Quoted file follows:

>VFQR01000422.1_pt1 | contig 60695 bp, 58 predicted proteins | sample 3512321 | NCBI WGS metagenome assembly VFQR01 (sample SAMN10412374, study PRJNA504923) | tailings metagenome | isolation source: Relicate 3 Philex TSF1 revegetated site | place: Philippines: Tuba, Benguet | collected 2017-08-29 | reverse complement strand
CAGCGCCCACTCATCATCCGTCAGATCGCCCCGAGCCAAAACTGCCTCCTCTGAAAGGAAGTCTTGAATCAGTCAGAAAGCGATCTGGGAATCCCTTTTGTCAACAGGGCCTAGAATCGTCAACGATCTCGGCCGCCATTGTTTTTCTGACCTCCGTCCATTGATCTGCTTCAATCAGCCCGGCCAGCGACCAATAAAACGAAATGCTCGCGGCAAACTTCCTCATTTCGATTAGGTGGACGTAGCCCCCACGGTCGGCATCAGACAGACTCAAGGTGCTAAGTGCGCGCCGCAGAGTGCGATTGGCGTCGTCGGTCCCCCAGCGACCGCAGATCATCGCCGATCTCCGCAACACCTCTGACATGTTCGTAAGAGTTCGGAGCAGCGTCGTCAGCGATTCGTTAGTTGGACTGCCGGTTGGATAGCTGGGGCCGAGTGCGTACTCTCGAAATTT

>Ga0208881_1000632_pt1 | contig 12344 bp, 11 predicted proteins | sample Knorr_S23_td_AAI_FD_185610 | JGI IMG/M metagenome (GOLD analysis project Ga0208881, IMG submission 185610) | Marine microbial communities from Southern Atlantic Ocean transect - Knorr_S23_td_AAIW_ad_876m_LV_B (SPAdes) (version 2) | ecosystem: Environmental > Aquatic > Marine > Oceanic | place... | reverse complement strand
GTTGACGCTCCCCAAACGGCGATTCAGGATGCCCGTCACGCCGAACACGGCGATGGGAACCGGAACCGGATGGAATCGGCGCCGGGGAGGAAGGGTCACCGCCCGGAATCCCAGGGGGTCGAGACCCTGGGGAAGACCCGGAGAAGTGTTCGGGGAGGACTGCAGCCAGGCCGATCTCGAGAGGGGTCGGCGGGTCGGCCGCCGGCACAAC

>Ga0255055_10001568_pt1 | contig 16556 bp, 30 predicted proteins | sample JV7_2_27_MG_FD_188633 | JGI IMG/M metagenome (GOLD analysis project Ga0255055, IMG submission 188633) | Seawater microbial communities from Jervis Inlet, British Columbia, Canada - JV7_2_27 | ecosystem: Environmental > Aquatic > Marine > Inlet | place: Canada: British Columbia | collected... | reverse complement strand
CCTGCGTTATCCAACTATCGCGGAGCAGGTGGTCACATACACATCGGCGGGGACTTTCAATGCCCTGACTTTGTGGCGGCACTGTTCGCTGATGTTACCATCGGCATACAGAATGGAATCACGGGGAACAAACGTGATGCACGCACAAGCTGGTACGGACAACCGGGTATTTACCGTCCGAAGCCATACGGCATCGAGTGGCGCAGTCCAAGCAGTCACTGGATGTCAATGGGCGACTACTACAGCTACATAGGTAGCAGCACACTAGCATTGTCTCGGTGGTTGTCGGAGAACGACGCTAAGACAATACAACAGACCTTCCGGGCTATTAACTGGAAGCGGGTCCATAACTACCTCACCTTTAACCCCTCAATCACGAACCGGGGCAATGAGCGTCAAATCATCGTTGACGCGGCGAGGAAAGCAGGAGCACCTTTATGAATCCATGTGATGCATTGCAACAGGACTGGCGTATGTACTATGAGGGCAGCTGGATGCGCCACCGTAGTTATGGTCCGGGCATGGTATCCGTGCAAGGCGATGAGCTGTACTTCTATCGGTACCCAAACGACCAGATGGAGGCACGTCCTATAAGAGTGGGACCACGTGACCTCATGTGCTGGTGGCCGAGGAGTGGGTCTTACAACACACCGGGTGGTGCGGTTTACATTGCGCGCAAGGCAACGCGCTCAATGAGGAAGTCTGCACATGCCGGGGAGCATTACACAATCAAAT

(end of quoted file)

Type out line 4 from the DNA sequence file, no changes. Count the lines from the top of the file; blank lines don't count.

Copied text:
GTTGACGCTCCCCAAACGGCGATTCAGGATGCCCGTCACGCCGAACACGGCGATGGGAACCGGAACCGGATGGAATCGGCGCCGGGGAGGAAGGGTCACCGCCCGGAATCCCAGGGGGTCGAGACCCTGGGGAAGACCCGGAGAAGTGTTCGGGGAGGACTGCAGCCAGGCCGATCTCGAGAGGGGTCGGCGGGTCGGCCGCCGGCACAAC